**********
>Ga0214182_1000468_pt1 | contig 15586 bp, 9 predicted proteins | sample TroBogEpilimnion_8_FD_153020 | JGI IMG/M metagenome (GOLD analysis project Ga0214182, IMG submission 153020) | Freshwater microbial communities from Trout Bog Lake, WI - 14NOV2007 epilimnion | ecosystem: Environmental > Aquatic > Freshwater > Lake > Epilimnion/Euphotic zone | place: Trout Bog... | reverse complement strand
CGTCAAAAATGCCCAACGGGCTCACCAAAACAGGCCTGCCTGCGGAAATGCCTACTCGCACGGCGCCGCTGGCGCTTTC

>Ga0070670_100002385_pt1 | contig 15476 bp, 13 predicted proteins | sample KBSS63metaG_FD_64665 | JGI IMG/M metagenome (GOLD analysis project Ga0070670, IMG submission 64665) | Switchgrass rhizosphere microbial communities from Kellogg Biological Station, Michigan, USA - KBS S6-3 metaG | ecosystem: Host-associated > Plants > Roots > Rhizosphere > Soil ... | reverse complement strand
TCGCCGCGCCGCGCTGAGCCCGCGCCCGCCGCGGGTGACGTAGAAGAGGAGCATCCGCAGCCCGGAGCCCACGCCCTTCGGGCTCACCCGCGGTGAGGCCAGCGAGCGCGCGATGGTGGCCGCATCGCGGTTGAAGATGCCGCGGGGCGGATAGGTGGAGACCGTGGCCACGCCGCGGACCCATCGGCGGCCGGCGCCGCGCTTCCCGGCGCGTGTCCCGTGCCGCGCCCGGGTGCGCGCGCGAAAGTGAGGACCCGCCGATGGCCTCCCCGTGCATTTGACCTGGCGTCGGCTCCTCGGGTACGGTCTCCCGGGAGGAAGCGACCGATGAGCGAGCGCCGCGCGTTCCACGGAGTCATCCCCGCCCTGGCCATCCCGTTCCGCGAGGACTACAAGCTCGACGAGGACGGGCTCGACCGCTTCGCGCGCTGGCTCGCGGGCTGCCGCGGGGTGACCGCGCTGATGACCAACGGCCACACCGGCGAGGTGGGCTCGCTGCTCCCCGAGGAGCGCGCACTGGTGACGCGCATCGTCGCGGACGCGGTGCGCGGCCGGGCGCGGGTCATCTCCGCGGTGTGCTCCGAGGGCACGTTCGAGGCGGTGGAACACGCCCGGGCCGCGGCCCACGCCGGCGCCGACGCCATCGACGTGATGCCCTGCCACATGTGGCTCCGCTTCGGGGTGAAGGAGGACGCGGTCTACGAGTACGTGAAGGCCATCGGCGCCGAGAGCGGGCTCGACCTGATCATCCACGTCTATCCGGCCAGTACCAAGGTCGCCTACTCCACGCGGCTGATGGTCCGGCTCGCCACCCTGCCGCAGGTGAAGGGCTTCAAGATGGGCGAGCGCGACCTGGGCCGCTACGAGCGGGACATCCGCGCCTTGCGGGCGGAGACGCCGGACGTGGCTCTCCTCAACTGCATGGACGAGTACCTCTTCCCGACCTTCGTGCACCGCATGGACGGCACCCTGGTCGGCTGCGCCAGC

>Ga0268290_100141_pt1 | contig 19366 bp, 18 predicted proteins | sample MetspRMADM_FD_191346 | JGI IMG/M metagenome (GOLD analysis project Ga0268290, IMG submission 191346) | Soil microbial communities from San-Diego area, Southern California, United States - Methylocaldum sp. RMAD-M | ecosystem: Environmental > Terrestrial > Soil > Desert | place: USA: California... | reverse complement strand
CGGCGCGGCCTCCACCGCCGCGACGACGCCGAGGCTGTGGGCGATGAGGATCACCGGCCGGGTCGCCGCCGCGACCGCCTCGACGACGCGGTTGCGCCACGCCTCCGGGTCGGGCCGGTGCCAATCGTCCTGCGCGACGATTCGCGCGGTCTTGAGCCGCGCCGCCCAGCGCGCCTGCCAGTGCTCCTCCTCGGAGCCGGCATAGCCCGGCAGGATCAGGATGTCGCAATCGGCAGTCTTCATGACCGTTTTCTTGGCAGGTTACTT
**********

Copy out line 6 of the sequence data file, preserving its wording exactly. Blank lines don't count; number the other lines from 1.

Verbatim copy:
CGGCGCGGCCTCCACCGCCGCGACGACGCCGAGGCTGTGGGCGATGAGGATCACCGGCCGGGTCGCCGCCGCGACCGCCTCGACGACGCGGTTGCGCCACGCCTCCGGGTCGGGCCGGTGCCAATCGTCCTGCGCGACGATTCGCGCGGTCTTGAGCCGCGCCGCCCAGCGCGCCTGCCAGTGCTCCTCCTCGGAGCCGGCATAGCCCGGCAGGATCAGGATGTCGCAATCGGCAGTCTTCATGACCGTTTTCTTGGCAGGTTACTT